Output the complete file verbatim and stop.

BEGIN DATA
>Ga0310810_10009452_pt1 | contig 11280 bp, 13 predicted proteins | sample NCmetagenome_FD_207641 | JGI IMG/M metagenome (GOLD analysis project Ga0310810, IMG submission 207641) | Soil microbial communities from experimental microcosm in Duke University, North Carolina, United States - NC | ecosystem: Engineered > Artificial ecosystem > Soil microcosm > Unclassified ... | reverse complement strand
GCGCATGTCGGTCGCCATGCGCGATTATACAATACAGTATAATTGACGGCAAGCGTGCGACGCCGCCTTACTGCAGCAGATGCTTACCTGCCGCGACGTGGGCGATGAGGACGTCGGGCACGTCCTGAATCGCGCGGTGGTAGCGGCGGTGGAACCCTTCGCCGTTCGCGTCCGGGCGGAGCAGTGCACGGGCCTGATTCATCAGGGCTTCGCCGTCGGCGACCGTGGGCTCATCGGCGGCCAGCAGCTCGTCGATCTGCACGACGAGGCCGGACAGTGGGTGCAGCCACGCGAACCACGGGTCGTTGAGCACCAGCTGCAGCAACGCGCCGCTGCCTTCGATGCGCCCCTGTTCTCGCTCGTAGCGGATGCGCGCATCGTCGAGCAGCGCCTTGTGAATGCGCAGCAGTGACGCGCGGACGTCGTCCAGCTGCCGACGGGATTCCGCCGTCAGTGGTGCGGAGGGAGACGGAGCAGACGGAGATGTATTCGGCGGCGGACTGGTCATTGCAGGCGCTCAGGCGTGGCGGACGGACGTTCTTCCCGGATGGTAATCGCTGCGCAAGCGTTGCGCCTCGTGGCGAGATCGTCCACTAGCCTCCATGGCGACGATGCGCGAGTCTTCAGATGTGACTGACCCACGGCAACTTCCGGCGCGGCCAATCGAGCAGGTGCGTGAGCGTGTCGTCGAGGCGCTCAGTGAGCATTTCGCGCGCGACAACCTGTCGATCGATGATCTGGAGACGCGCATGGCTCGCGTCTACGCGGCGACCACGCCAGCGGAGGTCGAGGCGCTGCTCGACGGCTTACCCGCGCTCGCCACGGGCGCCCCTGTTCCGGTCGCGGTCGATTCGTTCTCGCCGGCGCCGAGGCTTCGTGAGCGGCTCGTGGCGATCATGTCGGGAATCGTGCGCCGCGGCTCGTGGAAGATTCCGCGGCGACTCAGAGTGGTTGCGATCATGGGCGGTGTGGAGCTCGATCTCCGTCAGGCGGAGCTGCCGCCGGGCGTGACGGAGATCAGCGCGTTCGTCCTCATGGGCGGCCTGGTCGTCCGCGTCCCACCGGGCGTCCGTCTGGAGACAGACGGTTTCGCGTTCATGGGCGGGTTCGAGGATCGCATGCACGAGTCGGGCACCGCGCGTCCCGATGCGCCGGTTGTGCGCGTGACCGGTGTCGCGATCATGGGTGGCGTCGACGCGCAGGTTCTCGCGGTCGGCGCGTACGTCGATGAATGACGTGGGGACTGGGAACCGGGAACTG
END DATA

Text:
>Ga0310810_10009452_pt1 | contig 11280 bp, 13 predicted proteins | sample NCmetagenome_FD_207641 | JGI IMG/M metagenome (GOLD analysis project Ga0310810, IMG submission 207641) | Soil microbial communities from experimental microcosm in Duke University, North Carolina, United States - NC | ecosystem: Engineered > Artificial ecosystem > Soil microcosm > Unclassified ... | reverse complement strand
GCGCATGTCGGTCGCCATGCGCGATTATACAATACAGTATAATTGACGGCAAGCGTGCGACGCCGCCTTACTGCAGCAGATGCTTACCTGCCGCGACGTGGGCGATGAGGACGTCGGGCACGTCCTGAATCGCGCGGTGGTAGCGGCGGTGGAACCCTTCGCCGTTCGCGTCCGGGCGGAGCAGTGCACGGGCCTGATTCATCAGGGCTTCGCCGTCGGCGACCGTGGGCTCATCGGCGGCCAGCAGCTCGTCGATCTGCACGACGAGGCCGGACAGTGGGTGCAGCCACGCGAACCACGGGTCGTTGAGCACCAGCTGCAGCAACGCGCCGCTGCCTTCGATGCGCCCCTGTTCTCGCTCGTAGCGGATGCGCGCATCGTCGAGCAGCGCCTTGTGAATGCGCAGCAGTGACGCGCGGACGTCGTCCAGCTGCCGACGGGATTCCGCCGTCAGTGGTGCGGAGGGAGACGGAGCAGACGGAGATGTATTCGGCGGCGGACTGGTCATTGCAGGCGCTCAGGCGTGGCGGACGGACGTTCTTCCCGGATGGTAATCGCTGCGCAAGCGTTGCGCCTCGTGGCGAGATCGTCCACTAGCCTCCATGGCGACGATGCGCGAGTCTTCAGATGTGACTGACCCACGGCAACTTCCGGCGCGGCCAATCGAGCAGGTGCGTGAGCGTGTCGTCGAGGCGCTCAGTGAGCATTTCGCGCGCGACAACCTGTCGATCGATGATCTGGAGACGCGCATGGCTCGCGTCTACGCGGCGACCACGCCAGCGGAGGTCGAGGCGCTGCTCGACGGCTTACCCGCGCTCGCCACGGGCGCCCCTGTTCCGGTCGCGGTCGATTCGTTCTCGCCGGCGCCGAGGCTTCGTGAGCGGCTCGTGGCGATCATGTCGGGAATCGTGCGCCGCGGCTCGTGGAAGATTCCGCGGCGACTCAGAGTGGTTGCGATCATGGGCGGTGTGGAGCTCGATCTCCGTCAGGCGGAGCTGCCGCCGGGCGTGACGGAGATCAGCGCGTTCGTCCTCATGGGCGGCCTGGTCGTCCGCGTCCCACCGGGCGTCCGTCTGGAGACAGACGGTTTCGCGTTCATGGGCGGGTTCGAGGATCGCATGCACGAGTCGGGCACCGCGCGTCCCGATGCGCCGGTTGTGCGCGTGACCGGTGTCGCGATCATGGGTGGCGTCGACGCGCAGGTTCTCGCGGTCGGCGCGTACGTCGATGAATGACGTGGGGACTGGGAACCGGGAACTG